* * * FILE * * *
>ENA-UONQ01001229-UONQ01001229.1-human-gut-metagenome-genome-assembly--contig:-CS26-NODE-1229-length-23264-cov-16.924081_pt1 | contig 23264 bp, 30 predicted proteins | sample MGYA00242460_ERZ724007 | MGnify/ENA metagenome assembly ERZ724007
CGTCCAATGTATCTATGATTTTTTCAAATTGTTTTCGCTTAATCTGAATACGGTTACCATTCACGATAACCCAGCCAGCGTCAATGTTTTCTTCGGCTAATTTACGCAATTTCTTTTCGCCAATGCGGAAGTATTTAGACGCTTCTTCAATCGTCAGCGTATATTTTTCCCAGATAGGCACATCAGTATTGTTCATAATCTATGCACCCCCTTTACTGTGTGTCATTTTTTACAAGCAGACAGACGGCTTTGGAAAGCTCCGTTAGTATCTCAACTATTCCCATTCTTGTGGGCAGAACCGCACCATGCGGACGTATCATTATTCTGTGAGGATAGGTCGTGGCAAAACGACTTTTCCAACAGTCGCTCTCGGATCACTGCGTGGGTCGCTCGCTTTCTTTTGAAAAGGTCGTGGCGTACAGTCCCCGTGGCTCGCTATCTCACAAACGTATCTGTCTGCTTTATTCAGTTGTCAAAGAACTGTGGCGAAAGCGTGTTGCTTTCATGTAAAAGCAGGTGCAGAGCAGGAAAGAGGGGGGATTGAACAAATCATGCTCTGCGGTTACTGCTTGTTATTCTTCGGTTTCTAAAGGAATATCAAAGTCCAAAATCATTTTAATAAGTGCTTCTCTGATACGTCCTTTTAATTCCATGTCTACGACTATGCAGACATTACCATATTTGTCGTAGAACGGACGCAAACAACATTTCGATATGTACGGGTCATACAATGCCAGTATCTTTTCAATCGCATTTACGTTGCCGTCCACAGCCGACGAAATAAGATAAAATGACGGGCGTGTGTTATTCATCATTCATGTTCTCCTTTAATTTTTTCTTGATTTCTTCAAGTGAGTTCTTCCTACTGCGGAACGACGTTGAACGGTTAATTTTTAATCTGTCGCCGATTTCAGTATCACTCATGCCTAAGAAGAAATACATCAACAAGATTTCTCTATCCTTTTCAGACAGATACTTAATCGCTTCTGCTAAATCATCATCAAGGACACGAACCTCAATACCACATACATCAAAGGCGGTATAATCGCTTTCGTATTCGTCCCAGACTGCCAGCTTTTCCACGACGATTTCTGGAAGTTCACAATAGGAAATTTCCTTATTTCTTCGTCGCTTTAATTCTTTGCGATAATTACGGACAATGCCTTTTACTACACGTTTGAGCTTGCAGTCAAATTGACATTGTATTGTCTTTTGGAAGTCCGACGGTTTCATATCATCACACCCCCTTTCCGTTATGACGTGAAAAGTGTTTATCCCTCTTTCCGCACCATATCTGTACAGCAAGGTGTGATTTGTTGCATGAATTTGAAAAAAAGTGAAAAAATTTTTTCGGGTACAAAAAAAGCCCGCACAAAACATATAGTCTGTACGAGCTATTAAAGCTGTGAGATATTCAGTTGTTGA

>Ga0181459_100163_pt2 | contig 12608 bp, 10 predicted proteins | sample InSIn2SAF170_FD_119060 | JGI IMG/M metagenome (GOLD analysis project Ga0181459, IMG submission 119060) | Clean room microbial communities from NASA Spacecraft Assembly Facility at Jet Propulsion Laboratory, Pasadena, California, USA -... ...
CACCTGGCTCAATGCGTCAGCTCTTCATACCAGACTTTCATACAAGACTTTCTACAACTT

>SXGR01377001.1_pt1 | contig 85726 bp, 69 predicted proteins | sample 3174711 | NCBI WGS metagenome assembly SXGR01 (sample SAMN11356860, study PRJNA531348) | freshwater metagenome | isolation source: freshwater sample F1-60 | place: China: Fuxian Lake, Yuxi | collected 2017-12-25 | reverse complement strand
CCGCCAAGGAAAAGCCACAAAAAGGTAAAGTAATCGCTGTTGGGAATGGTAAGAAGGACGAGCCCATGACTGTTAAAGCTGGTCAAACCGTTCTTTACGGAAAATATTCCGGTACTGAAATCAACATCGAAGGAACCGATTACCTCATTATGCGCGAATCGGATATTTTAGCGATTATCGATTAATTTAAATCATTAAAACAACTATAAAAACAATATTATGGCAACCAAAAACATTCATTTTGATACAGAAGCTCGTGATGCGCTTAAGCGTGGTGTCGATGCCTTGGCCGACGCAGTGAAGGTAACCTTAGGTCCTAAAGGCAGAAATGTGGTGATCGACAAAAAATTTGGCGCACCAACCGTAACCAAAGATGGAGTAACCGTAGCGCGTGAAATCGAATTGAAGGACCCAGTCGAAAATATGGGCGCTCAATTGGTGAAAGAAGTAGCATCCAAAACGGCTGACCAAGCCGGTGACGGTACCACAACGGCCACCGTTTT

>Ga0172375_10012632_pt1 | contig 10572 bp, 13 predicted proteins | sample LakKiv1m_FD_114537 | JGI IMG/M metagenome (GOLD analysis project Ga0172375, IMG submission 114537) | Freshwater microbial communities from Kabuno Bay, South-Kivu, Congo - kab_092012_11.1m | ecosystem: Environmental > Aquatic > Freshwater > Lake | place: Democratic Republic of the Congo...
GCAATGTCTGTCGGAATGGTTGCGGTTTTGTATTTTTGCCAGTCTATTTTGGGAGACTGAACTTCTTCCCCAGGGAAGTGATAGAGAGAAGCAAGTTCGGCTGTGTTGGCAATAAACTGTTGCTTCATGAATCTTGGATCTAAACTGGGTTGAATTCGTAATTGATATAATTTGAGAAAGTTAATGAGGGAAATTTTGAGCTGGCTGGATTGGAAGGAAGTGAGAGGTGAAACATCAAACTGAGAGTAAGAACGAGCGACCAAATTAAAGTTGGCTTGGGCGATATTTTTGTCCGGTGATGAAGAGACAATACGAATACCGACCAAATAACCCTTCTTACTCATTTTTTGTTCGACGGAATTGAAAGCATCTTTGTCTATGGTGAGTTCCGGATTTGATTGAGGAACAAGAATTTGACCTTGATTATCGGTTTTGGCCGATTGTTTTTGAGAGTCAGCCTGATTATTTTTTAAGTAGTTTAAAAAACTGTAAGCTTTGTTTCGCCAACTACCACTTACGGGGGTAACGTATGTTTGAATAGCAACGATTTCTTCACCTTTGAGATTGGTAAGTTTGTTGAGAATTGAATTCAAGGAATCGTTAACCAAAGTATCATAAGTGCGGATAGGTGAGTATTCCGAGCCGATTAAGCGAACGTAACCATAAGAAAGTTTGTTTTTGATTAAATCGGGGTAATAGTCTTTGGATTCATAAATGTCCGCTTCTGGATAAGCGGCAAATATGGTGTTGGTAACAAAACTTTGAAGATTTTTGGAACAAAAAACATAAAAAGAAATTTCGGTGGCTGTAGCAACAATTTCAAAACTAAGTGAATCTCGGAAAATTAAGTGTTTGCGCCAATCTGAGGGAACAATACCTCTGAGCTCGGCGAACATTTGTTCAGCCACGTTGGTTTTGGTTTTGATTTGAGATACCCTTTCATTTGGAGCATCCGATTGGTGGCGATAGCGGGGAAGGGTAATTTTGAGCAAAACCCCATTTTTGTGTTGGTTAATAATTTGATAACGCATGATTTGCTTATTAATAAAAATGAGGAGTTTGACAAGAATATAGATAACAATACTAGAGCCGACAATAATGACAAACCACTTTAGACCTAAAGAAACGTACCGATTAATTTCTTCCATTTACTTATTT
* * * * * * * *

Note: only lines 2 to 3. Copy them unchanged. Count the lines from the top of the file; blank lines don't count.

CGTCCAATGTATCTATGATTTTTTCAAATTGTTTTCGCTTAATCTGAATACGGTTACCATTCACGATAACCCAGCCAGCGTCAATGTTTTCTTCGGCTAATTTACGCAATTTCTTTTCGCCAATGCGGAAGTATTTAGACGCTTCTTCAATCGTCAGCGTATATTTTTCCCAGATAGGCACATCAGTATTGTTCATAATCTATGCACCCCCTTTACTGTGTGTCATTTTTTACAAGCAGACAGACGGCTTTGGAAAGCTCCGTTAGTATCTCAACTATTCCCATTCTTGTGGGCAGAACCGCACCATGCGGACGTATCATTATTCTGTGAGGATAGGTCGTGGCAAAACGACTTTTCCAACAGTCGCTCTCGGATCACTGCGTGGGTCGCTCGCTTTCTTTTGAAAAGGTCGTGGCGTACAGTCCCCGTGGCTCGCTATCTCACAAACGTATCTGTCTGCTTTATTCAGTTGTCAAAGAACTGTGGCGAAAGCGTGTTGCTTTCATGTAAAAGCAGGTGCAGAGCAGGAAAGAGGGGGGATTGAACAAATCATGCTCTGCGGTTACTGCTTGTTATTCTTCGGTTTCTAAAGGAATATCAAAGTCCAAAATCATTTTAATAAGTGCTTCTCTGATACGTCCTTTTAATTCCATGTCTACGACTATGCAGACATTACCATATTTGTCGTAGAACGGACGCAAACAACATTTCGATATGTACGGGTCATACAATGCCAGTATCTTTTCAATCGCATTTACGTTGCCGTCCACAGCCGACGAAATAAGATAAAATGACGGGCGTGTGTTATTCATCATTCATGTTCTCCTTTAATTTTTTCTTGATTTCTTCAAGTGAGTTCTTCCTACTGCGGAACGACGTTGAACGGTTAATTTTTAATCTGTCGCCGATTTCAGTATCACTCATGCCTAAGAAGAAATACATCAACAAGATTTCTCTATCCTTTTCAGACAGATACTTAATCGCTTCTGCTAAATCATCATCAAGGACACGAACCTCAATACCACATACATCAAAGGCGGTATAATCGCTTTCGTATTCGTCCCAGACTGCCAGCTTTTCCACGACGATTTCTGGAAGTTCACAATAGGAAATTTCCTTATTTCTTCGTCGCTTTAATTCTTTGCGATAATTACGGACAATGCCTTTTACTACACGTTTGAGCTTGCAGTCAAATTGACATTGTATTGTCTTTTGGAAGTCCGACGGTTTCATATCATCACACCCCCTTTCCGTTATGACGTGAAAAGTGTTTATCCCTCTTTCCGCACCATATCTGTACAGCAAGGTGTGATTTGTTGCATGAATTTGAAAAAAAGTGAAAAAATTTTTTCGGGTACAAAAAAAGCCCGCACAAAACATATAGTCTGTACGAGCTATTAAAGCTGTGAGATATTCAGTTGTTGA

>Ga0181459_100163_pt2 | contig 12608 bp, 10 predicted proteins | sample InSIn2SAF170_FD_119060 | JGI IMG/M metagenome (GOLD analysis project Ga0181459, IMG submission 119060) | Clean room microbial communities from NASA Spacecraft Assembly Facility at Jet Propulsion Laboratory, Pasadena, California, USA -... ...